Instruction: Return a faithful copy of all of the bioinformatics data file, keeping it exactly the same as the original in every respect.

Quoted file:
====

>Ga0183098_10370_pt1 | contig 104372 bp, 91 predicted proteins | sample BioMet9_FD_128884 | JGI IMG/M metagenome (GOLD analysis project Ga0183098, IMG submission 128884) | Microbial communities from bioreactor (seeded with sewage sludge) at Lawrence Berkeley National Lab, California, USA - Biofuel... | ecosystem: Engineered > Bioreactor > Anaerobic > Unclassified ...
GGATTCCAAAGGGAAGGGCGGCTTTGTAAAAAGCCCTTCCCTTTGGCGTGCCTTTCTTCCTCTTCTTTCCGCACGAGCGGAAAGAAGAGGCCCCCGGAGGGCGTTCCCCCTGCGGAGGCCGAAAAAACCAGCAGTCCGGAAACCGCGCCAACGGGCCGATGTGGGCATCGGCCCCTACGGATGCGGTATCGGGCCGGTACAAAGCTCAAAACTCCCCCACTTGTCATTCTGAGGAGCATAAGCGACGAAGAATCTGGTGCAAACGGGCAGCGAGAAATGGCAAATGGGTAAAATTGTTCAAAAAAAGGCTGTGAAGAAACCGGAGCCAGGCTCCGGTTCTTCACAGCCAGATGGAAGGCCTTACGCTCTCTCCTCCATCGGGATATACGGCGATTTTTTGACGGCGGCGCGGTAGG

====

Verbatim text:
>Ga0183098_10370_pt1 | contig 104372 bp, 91 predicted proteins | sample BioMet9_FD_128884 | JGI IMG/M metagenome (GOLD analysis project Ga0183098, IMG submission 128884) | Microbial communities from bioreactor (seeded with sewage sludge) at Lawrence Berkeley National Lab, California, USA - Biofuel... | ecosystem: Engineered > Bioreactor > Anaerobic > Unclassified ...
GGATTCCAAAGGGAAGGGCGGCTTTGTAAAAAGCCCTTCCCTTTGGCGTGCCTTTCTTCCTCTTCTTTCCGCACGAGCGGAAAGAAGAGGCCCCCGGAGGGCGTTCCCCCTGCGGAGGCCGAAAAAACCAGCAGTCCGGAAACCGCGCCAACGGGCCGATGTGGGCATCGGCCCCTACGGATGCGGTATCGGGCCGGTACAAAGCTCAAAACTCCCCCACTTGTCATTCTGAGGAGCATAAGCGACGAAGAATCTGGTGCAAACGGGCAGCGAGAAATGGCAAATGGGTAAAATTGTTCAAAAAAAGGCTGTGAAGAAACCGGAGCCAGGCTCCGGTTCTTCACAGCCAGATGGAAGGCCTTACGCTCTCTCCTCCATCGGGATATACGGCGATTTTTTGACGGCGGCGCGGTAGG